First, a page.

Apart from monadic bind, a monad must also define a way to put a normal value into the monad. Conceptually, I call this function return (because that's the name that Haskell uses). You don't, however, have to define a static method called Return. What's of importance is that the capability exists. For Lazy<T> in C# the idiomatic way would be to use a constructor, but the version of .NET I'm using for this code (this is actually code I wrote years ago) doesn't have such a constructor (newer versions do). Instead, I'll define a function:

public static Lazy<T> Return<T>(T x)
    return new Lazy<T>(() => x);

In other words, Return wraps a pre-existing value in a lazy computation.

Left identity #

We need to identify the return function in order to examine the monad laws. Now that this is done, let's see what the laws look like for the Lazy monad, starting with the left identity law.

[Property(QuietOnSuccess = true)]
public void LazyHasLeftIdentity(Func<intstringh_int a)
    Func<int, Lazy<int>> @return = Lazy.Return;
    Lazy<stringh(int x) => Lazy.Return(h_(x));
    Assert.Equal(@return(a).SelectMany(h).Value, h(a).Value);

Like in the previous article the test uses FsCheck 2.11.0 and 2.4.0. FScheck can generate arbitrary functions in addition to arbitrary values, but it unfortunately, it can't generate lazy computations. Instead, I've asked FsCheck to generate a function that I then convert to a lazy computation.

In order to compare the values, the assertion has to force evaluation by reading the Value properties.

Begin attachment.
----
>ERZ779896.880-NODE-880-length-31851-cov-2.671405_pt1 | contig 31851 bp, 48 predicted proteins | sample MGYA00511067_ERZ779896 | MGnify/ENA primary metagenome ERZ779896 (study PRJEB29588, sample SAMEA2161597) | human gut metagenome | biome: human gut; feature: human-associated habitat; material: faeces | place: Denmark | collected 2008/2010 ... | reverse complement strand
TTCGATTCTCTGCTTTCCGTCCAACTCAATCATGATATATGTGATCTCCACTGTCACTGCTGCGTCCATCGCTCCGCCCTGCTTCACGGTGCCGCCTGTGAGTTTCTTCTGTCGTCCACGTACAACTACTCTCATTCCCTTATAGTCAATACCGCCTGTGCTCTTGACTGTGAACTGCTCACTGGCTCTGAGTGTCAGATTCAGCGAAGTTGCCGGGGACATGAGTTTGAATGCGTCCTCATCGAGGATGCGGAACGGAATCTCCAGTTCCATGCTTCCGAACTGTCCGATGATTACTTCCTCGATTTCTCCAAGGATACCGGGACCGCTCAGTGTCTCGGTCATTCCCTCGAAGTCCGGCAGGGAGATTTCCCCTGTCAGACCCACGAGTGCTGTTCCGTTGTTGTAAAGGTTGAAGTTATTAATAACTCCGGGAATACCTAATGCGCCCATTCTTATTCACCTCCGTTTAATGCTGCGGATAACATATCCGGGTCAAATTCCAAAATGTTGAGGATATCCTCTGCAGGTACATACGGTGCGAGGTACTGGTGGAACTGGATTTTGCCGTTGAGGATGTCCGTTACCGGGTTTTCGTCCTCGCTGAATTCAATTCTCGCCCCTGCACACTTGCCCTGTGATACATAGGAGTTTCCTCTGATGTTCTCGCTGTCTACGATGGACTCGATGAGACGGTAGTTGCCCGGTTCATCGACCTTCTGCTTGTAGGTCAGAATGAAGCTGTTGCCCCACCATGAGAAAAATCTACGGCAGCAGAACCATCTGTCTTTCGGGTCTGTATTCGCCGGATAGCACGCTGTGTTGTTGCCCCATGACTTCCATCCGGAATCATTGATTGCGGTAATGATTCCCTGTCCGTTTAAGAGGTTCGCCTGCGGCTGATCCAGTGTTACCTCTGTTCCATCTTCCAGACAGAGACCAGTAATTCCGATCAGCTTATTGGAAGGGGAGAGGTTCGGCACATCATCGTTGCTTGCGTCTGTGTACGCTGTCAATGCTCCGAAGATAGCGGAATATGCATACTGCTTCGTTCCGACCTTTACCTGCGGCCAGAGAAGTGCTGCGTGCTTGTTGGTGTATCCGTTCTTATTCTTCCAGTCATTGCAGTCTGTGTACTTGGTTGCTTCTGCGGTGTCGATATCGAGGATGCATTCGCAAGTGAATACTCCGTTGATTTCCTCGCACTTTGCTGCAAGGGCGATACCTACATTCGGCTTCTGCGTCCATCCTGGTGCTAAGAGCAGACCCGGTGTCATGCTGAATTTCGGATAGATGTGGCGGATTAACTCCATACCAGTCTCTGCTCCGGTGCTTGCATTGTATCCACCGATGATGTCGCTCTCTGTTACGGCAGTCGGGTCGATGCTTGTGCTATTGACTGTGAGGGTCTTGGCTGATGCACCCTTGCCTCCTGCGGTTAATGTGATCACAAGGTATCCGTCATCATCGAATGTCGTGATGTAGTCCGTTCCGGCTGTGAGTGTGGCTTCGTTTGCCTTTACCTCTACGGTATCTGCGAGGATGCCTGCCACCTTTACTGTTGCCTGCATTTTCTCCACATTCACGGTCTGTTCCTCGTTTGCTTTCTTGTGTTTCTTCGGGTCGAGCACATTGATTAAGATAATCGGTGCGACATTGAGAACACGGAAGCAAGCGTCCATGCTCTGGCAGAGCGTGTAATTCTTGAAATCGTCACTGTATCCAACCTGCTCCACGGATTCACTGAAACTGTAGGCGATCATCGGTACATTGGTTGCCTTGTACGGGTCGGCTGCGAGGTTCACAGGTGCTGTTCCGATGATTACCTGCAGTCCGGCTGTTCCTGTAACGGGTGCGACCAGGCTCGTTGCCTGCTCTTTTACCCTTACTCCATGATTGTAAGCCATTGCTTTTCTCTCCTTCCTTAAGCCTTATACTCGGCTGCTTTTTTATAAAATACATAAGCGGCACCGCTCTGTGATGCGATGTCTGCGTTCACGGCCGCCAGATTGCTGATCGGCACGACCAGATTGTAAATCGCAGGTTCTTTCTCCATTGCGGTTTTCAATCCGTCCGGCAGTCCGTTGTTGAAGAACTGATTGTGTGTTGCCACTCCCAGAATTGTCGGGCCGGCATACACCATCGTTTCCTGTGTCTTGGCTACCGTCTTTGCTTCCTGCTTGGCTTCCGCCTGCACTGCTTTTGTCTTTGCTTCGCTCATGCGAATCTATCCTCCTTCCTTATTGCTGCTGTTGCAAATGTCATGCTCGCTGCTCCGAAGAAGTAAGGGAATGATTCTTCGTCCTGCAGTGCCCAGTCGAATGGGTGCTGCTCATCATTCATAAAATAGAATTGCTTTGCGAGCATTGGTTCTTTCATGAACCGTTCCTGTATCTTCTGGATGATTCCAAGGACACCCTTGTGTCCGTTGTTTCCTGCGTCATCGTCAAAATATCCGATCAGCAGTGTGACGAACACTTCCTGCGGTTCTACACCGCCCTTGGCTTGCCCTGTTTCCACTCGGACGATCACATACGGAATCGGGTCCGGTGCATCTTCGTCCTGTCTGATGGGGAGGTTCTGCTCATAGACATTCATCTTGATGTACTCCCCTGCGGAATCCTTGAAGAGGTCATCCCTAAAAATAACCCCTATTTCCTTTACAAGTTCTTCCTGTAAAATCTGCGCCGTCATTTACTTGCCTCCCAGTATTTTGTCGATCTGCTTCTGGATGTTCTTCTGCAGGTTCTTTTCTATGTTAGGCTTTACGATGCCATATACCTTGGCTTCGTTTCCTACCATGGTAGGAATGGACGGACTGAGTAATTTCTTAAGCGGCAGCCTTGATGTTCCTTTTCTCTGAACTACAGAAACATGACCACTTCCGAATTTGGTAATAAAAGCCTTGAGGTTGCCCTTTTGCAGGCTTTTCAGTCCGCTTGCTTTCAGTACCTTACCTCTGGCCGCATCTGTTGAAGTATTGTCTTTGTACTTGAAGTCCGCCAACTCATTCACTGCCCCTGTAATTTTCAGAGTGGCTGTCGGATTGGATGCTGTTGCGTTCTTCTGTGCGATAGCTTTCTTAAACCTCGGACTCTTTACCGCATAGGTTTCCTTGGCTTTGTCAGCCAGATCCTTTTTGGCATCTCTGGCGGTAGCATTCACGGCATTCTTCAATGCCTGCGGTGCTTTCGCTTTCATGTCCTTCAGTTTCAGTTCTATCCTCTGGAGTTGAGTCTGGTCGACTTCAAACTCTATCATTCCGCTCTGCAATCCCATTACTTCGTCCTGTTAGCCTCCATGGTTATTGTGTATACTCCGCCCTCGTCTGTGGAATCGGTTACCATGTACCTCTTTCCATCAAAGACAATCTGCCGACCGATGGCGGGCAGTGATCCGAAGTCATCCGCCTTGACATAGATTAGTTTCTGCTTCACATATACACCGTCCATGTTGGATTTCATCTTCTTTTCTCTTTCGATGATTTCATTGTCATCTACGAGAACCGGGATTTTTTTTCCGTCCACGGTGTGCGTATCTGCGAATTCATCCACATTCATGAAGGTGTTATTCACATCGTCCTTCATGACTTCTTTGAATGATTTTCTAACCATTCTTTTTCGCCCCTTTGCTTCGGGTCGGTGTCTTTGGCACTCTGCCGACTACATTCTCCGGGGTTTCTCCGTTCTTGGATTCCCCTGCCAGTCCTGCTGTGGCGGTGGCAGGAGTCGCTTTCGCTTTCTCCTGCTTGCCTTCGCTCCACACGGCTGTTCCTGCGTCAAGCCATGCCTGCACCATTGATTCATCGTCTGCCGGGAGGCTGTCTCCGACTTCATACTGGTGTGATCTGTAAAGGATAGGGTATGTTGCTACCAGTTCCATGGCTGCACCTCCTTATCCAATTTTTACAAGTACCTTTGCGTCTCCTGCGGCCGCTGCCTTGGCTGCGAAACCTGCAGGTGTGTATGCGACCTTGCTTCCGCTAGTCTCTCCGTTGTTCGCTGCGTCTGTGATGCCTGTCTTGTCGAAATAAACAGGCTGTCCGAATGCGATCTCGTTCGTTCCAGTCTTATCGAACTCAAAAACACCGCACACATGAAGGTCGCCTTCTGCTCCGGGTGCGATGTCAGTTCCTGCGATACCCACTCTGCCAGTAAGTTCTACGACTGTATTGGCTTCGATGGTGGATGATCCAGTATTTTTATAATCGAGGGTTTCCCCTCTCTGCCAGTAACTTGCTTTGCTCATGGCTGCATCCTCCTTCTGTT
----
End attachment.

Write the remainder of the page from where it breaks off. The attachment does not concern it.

Right identity #

In a similar manner, we can showcase the right identity law as a test.

[Property(QuietOnSuccess = true)]
public void LazyHasRightIdentity(Func<stringintf_string a)
    Func<string, Lazy<int>> f = x => Lazy.Return(f_(x));
    Func<int, Lazy<int>> @return = Lazy.Return;
    Lazy<intm = f(a);
    Assert.Equal(m.SelectMany(@return).Value, m.Value);

As always, even a property-based test constitutes no proof that the law holds. I show it only to illustrate what the laws look like in 'real' code.

Associativity #

The last monad law is the associativity law that describes how (at least) three functions compose.

[Property(QuietOnSuccess = true)]
public void LazyIsAssociative(
    Func<byte, TimeSpan> h_,
    int a)
    Lazy<stringf(int x) => Lazy.Return(f_(x));
    Lazy<byteg(string x) => Lazy.Return(g_(x));
    Lazy<TimeSpan> h(byte x) => Lazy.Return(h_(x));
    Lazy<stringm = f(a);
    Assert.Equal(m.SelectMany(g).SelectMany(h).Value, m.SelectMany(x => g(x).SelectMany(h)).Value);

This property once more relies on FsCheck's ability to generate arbitrary pure functions, which it then converts to lazy computations.

Conclusion #

The Lazy functor (which is also an applicative functor) is also a monad. This can be used to combine multiple lazily computed values into a single lazily computed value.

Next: Asynchronous monads.

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Monday, 30 May 2022 05:34:00 UTC


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Published: Monday, 30 May 2022 05:34:00 UTC